Utagawa Kuniyoshi (歌川国芳) (artist 01/01/1797 – 04/14/1861)
Liu Tang, the Red-haired Devil (Sekihakki Ryūtō 赤髪鬼劉唐) from the series One Hundred and Eight Heroes of the Popular Shuihuzhuan (Tsūzoku Suikoden gōketsu hyakuhachinin no hitori - 通俗水滸伝豪傑百八人之一個)
ca 1827 – 1830
9.75 in x 14.5 in (Overall dimensions) Japanese woodblock print
Signed: Ichiyūsai Kuniyoshi ga
Publisher Kagaya Kichiemon (Kichibei)
(Marks 195 - seal 22-025)
Censor's seal: kiwame
Museum of Fine Arts, Boston
Tokyo National Museum
Royal Museums of Art and History, Belgium (via Cultural Japan)
This print is the right-hand panel of a triptych of one of Kuniyoshi's Suikoden masterpieces. It is listed in Inge Klompmaker's Of Brigands and Bravery...", #39a. It is illustrated in color with a full page.
The background story of this figure is fun to read. Liu Tang first appears in Chapter 14 of Outlaws of the Marsh. From the outset there is a description of a large young man who has decided to sleep off a night of excessive drinking in the courtyard of a temple. Early in the morning the constable Lei Heng and his assistants discover him there and mistake him for a thief and tie him up and set off to carry him off to county magistrate. But first the group stops at the home of the local ward chief Chao Gai who is known to be a very generous man.
Chao Gai is awakened and greets his visitors graciously, offering them food and drink. While talking to Lei Hung he finds out why they are there and that the young man they had tied up is hanging from an rafter at the entrance to Chao Gai's house. After a while the host makes the excuse that he needs to go relieve himself but actually he goes to check out the prisoner. "Chao Gai pushed open the door and looked. The fellow was suspended high above the floor. His body was a mass of swarthy flesh, his dangling legs were black and hairy, his feet were bare. Chao Gai shone his lantern on the man's face. It was ruddy and broad. On the side of his temple was a scarlet birthmark from which reddish-brown hair sprouted."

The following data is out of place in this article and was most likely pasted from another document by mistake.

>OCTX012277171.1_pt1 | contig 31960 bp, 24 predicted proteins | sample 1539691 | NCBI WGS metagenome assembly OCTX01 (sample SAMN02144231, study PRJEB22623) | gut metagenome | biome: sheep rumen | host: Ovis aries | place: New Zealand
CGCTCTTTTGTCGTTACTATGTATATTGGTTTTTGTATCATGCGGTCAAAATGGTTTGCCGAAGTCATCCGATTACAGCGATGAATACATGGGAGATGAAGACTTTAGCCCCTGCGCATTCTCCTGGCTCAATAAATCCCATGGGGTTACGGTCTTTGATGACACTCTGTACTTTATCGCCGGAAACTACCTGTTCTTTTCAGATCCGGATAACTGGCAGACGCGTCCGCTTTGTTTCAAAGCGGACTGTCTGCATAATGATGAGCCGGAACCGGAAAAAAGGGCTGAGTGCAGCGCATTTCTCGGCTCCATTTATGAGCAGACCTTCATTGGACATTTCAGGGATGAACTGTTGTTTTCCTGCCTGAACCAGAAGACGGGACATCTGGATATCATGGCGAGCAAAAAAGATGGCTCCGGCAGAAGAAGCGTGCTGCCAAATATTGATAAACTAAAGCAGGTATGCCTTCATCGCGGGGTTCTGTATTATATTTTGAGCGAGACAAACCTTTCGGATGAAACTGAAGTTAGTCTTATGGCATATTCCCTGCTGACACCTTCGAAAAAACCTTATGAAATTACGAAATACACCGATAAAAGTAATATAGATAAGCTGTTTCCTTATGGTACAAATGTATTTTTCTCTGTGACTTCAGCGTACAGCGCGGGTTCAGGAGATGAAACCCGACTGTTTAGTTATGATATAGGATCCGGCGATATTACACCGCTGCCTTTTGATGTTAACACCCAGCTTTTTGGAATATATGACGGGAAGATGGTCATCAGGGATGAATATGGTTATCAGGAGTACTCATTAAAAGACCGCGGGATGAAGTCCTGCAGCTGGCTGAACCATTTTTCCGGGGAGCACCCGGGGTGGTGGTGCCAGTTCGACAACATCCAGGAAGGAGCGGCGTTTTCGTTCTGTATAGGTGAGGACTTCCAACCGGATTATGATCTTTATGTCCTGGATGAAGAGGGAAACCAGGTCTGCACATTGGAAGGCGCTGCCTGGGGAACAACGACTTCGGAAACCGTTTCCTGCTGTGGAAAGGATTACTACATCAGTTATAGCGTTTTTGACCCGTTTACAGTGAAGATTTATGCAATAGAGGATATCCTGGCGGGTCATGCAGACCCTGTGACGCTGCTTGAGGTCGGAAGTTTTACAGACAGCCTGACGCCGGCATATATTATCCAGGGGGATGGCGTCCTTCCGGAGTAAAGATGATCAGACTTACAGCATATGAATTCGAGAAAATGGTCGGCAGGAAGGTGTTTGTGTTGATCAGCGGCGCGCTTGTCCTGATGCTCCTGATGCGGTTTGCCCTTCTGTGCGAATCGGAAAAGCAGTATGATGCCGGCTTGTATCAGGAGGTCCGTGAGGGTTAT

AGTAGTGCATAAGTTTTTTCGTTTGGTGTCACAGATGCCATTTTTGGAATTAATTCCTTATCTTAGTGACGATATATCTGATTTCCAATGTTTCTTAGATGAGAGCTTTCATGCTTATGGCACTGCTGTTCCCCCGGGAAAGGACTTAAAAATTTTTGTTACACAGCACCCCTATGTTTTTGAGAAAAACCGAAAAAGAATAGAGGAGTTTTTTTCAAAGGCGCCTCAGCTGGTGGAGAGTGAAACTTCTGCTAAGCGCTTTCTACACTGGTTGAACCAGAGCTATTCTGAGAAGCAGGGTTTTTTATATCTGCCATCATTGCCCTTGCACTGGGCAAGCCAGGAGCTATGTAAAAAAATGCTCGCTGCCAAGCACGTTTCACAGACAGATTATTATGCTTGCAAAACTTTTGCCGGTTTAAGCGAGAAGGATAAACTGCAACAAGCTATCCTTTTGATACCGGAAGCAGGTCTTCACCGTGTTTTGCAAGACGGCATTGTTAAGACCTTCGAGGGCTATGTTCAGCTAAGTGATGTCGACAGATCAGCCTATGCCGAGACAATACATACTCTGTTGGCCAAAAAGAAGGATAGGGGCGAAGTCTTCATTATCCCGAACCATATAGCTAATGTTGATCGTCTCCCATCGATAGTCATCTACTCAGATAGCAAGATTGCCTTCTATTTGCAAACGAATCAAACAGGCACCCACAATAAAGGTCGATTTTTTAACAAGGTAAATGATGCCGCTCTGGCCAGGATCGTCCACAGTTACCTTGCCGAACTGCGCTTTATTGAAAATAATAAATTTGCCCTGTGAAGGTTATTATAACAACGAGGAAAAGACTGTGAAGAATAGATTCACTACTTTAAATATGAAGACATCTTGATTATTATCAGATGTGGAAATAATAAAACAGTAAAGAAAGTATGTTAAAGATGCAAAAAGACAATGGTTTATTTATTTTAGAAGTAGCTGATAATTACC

The trussed young man explains that he is on mission to seek out one particularly righteous man, the Ward Chief Chao. He has come a great distance on this mission and is to reveal to this man a secret about great wealth. Chao plots with the young man and says, when I return with your captors pretend you haven't seen me this morning. Then pretend to recognize me as your uncle who you were on your way to visit. Then the constable will have to let you go.
After the young man is released and the constable and his men have left "Chao Gai took the young man to the rear building and gave him clotes and a hat. He asked his name and place of origin.
"Your servant's family name is Liu, my given name is Tang. My ancestral home is in East Luzhou Prefecture. Because of this scarlet birthmark on the right side of my temple, since childhood I've been known as the Red-Haired Demon."
Illustrated in color in A Special Exhibition of Japanese Woodblock Prints: Ukiyo-e from Tadashi Goino's Collections (日本浮世繪兿術特展: 五井野正先生収藏展), National Museum of History [Taipei], 1999, 103.
Kagaya Kichiemon (加賀屋吉右衛門) (publisher)
Suikoden (水滸傳) (genre)